Feb 19, 2014    Mar 21, 2014    +1.76   22
Mar 28, 2014    Apr 14, 2014    -0.86   11
Apr 25, 2014    Jul 31, 2014    +1.75   67
Aug 20, 2014    Oct 01, 2014    -0.90   29
Oct 29, 2014    Dec 15, 2014    +1.67   32
Dec 29, 2014    Jan 13, 2015    -2.29   10
Feb 10, 2015    Mar 11, 2015    -0.94   20
Apr 15, 2015    May 06, 2015    -1.31   15
May 13, 2015    Jun 04, 2015    -0.63   15
Jun 23, 2015    Jul 01, 2015    -2.05   6

From the backtest data we can infer that the total return percentage of our moving average stragery is way lesser (71%) than the Benchmark DIA (135%). So how should we optimize our MA crossover algorithm to get a total return percentage equal or more than that of benchmark. How to prevent negative returns ?

example

Dec 29, 2014    Jan 13, 2015    -2.29   10
Feb 10, 2015    Mar 11, 2015    -0.94   20
Apr 15, 2015    May 06, 2015    -1.31   15

a way to prevent trades when return are in negative.

Consider this pseudo code as the MA crossover algorithm

initial_invest=1500        //initial investment amount
shareprice=15             // value of one share//
ma_short=9               // moving averages 9 days
ma_long=21
if ma_short crossabove ma_long
Buy share
elif ma_short crossbelow ma_long
sell share
endif
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It is unlikely that you could beat the market in the long-term with such a simple strategy. But, since you ask about optimization (not real trading), all you have to do to is run the optimization tests over and over again with different parameters until you find the exact moving average combinations that would predict the past perfectly. The only problem is that the strategy will fall apart completely if you try to use out of sample data!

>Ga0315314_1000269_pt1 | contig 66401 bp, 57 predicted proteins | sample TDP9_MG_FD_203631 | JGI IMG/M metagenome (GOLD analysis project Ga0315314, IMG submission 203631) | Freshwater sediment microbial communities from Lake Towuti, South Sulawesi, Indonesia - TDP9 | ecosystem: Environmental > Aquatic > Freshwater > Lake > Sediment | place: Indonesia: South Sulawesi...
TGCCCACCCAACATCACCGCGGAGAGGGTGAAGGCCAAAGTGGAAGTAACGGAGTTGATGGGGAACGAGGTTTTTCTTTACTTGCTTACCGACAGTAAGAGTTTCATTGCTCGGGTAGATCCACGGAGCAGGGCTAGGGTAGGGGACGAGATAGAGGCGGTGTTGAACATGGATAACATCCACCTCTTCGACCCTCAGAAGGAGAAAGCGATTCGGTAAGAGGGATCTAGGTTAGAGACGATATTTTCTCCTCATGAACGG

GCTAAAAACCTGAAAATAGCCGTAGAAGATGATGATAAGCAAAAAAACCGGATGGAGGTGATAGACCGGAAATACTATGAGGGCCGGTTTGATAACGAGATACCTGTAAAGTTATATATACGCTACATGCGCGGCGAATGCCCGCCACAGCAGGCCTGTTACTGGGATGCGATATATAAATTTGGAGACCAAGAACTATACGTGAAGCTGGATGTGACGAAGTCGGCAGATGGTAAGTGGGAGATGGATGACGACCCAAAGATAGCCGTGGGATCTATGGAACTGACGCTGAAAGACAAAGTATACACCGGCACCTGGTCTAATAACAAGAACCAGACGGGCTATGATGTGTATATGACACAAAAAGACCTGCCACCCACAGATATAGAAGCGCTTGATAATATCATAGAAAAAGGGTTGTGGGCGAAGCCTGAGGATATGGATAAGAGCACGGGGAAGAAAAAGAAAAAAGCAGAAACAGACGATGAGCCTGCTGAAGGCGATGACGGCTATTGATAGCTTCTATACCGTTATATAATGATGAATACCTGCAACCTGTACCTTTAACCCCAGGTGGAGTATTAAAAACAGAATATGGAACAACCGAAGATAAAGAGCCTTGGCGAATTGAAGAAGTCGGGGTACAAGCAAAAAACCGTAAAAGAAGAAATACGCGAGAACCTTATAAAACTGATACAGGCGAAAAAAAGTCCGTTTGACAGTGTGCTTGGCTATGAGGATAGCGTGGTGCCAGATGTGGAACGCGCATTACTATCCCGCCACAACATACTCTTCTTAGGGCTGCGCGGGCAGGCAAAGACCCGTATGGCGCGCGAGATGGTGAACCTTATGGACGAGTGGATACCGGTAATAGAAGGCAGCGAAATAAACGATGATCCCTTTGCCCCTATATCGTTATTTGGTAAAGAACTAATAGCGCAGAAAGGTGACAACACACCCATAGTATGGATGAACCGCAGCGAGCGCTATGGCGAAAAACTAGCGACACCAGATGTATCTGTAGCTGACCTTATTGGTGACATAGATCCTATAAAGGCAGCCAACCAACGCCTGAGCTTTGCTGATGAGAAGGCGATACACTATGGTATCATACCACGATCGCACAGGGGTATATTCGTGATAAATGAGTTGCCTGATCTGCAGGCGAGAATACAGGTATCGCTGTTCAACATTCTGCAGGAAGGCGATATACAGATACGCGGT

The sad reality is that beating the averages is not as easy as it is supposed to be, and studies suggest that 86% of all money managers and 99% of active traders cannot beat the S&P500. So, if you could simply beat the Dow or S&P consistently, you would be one of the best traders in the history of the mankind.

Having said that, moving averages are indeed the starting ingredients (or at least important filters) to many successful trading systems. A complete trading system needs exits/stops, money management, and diversification to smooth out the equity curve and boost returns. Entries alone don't make a trading system, and losing is a part of the game, so get used to having negative returns.

I recommend the following books for getting ideas on how to come up with a good trading system:

-Building Reliable Trading Systems by Keith Fitschen

-Building Winning Algorithmic Trading Systems by Kevin Davey

-Evidence-Based Technical Analysis by David Aronson

-Technical Traders Guide to Computer Analysis of the Futures Market by Charles LeBeau

-The Ultimate Trading Guide by John Hill and George Pruitt

Good luck

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As subtly alluded in @Valtinho's answer, you should consider splitting your dataset into a training and test set. Use the training set to estimate your MA parameters. You could use, for example a grid search to find the best parameters. Usually you would optimize the absolute (and hence) relative performance. But you can get creative and try to optimize another quantity, for example drawdowns as you hint towards in your question. Note that eliminating negative returns completely is almost certainly impossible.

Using the parameters found from the training set, you can check how the system performs out of sample, i.e. on the test set. This will give you an idea about what to expect in live trading. You may also consider adding more instruments to your backtest, both for diversification and for preventing you from overfitting your parameters on a single instrument. (Assuming your MA definition will be the same across the instruments)